, Volume 53, Issue 5, pp 933-948
Date: 10 Jan 2006

Patterns of Morphological Variation in a Sample of Cacao (Theobroma Cacao L.) Germplasm from the International Cocoa Genebank, Trinidad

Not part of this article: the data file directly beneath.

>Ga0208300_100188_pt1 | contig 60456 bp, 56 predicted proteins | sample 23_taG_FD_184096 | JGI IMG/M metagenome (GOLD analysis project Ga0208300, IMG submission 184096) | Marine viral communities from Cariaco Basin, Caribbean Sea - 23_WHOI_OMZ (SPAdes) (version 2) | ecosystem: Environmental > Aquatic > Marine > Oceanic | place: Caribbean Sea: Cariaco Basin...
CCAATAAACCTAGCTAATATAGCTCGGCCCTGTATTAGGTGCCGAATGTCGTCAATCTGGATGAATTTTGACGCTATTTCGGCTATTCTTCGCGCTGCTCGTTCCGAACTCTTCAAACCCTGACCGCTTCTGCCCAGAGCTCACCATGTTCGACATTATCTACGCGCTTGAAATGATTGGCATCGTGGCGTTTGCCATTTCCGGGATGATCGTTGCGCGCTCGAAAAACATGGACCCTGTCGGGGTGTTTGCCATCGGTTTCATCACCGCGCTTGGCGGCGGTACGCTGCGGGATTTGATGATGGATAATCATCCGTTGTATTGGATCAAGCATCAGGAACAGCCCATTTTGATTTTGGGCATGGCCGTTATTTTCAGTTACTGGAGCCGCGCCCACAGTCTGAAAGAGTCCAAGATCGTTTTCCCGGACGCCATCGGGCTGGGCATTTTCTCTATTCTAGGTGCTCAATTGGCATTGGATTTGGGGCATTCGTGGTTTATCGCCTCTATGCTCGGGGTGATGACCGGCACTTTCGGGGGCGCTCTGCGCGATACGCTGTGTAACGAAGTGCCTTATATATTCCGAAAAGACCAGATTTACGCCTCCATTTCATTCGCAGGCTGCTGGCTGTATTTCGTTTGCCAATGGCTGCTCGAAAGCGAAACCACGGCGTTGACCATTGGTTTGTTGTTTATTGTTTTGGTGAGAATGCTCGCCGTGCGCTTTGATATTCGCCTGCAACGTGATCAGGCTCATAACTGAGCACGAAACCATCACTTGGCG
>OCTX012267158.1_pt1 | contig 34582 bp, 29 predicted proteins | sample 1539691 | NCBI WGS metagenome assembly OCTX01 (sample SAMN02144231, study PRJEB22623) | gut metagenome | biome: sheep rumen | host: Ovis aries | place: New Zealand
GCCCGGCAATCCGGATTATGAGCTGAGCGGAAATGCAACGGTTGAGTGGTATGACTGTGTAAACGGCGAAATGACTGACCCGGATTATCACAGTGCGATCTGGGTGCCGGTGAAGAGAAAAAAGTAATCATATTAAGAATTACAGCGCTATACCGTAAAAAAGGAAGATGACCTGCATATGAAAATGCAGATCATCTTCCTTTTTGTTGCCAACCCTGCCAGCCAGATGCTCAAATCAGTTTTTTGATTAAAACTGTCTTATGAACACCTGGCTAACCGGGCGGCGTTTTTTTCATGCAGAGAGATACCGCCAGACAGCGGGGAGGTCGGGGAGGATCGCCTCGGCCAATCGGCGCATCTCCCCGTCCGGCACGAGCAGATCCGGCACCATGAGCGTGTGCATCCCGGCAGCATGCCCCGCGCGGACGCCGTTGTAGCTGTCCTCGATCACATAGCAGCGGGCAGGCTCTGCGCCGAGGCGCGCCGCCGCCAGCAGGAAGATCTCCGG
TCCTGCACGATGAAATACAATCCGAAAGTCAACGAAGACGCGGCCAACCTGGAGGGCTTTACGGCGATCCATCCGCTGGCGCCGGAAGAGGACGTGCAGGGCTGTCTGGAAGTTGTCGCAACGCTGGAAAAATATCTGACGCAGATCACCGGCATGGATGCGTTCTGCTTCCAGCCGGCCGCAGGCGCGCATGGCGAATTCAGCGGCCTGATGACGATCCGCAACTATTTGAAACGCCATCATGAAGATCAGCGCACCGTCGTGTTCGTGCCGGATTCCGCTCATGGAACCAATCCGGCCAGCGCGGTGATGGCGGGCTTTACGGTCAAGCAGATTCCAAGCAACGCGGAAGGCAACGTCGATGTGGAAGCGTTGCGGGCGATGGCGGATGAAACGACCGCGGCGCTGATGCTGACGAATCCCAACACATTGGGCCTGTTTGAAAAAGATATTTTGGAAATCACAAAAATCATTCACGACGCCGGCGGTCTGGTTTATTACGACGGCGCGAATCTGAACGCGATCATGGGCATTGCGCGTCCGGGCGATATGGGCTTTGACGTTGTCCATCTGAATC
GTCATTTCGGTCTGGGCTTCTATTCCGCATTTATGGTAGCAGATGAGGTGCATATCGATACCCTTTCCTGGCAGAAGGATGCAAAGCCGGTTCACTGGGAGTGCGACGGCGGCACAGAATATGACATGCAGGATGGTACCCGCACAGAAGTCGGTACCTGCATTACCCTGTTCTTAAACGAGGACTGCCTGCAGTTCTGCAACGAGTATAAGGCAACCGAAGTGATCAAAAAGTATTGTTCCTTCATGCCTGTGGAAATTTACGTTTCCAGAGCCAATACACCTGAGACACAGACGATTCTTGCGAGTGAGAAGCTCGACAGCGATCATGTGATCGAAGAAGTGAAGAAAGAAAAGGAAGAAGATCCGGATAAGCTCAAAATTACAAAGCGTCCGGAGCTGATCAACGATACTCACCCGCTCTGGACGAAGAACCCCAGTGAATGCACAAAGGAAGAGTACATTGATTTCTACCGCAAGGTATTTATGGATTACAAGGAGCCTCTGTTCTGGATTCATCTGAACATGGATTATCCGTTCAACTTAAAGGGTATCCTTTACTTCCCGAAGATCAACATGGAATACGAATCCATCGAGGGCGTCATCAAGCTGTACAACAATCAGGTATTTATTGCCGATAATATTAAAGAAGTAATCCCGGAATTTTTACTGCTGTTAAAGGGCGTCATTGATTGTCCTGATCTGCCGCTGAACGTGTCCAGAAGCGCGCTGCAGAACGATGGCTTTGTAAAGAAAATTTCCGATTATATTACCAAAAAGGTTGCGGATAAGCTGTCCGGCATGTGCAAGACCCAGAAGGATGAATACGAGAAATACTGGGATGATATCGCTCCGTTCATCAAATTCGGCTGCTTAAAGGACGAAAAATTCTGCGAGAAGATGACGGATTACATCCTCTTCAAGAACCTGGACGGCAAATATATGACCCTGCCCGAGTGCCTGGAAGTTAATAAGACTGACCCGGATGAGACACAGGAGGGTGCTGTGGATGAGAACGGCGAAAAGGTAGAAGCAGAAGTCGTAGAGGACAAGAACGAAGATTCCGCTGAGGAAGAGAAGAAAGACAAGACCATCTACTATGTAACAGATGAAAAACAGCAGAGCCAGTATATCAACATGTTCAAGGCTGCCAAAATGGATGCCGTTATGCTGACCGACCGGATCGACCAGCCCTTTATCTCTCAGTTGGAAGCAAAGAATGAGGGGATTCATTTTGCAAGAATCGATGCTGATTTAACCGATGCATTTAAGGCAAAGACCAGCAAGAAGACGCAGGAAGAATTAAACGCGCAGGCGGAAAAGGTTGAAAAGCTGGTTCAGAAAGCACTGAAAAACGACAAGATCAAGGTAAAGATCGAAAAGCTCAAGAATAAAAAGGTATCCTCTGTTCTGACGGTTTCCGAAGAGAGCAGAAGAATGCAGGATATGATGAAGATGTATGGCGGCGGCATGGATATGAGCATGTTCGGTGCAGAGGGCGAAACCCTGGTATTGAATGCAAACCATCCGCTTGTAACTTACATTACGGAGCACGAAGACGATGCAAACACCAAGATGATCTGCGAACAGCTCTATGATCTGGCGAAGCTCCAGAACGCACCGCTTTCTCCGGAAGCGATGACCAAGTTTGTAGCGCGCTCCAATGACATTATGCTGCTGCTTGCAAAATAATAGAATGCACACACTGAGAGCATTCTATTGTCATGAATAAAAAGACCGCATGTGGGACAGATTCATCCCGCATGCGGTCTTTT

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The International Cocoa Genebank, Trinidad (ICG,T) contains 2300 accessions representing a broad range of diversity and geographic origins. This study was undertaken to examine the phenotypic relationships in a diverse sample of 600 cacao accessions from the Genebank. The major objectives were to test the applicability of the accepted nomenclature, viz., the definition of classes, as well as to elucidate the relationships between wild and cultivated germplasm and among accession groups. This will facilitate efficient utilisation, management and improvement of cacao genetic resources through the identification of potentially heterotic groups. In addition, information on morphological variation may be considered along with allelic richness or gene frequencies in selecting core collections, and when formulating strategies for future collections in the wild. Considerable phenotypic variation (high coefficients of variation and Shannon Weaver Diversity Index values) in the germplasm studied was found, and the main groups of cacao were clearly separated. Wild cacao was differentiated from cultivated types by all of the quantitative descriptors except pod length. Recognised genetic groups (Trinitario and Forastero) were discriminated by several quantitative traits including sepal length, cotyledon weight, length and width, and pod index. Principal Component Analysis differentiated among 14 accession groups according to geographic origin and genetic grouping. Cotyledon weight, length and number, pedicel column colour, mature pod ridge colour, sepal length, pod basal constriction and surface texture, and ovule number accounted for most of the variation recorded. The observed improvement in the cultivated germplasm, in terms of agronomic traits such as seed weight and pod index, attests to the success of past selection activities. This apparent improvement (particularly among Refractario germplasm) appears to be accompanied by increased style length, a finding that warrants further study. The reduced diversity in sepal length, ligue width, ovule number, and cotyledon length in the cultivated compared to the wild germplasm is consistent with the narrowing of the genetic base in the former. These results have significance for cacao breeding programmes, conservation and future collecting strategies.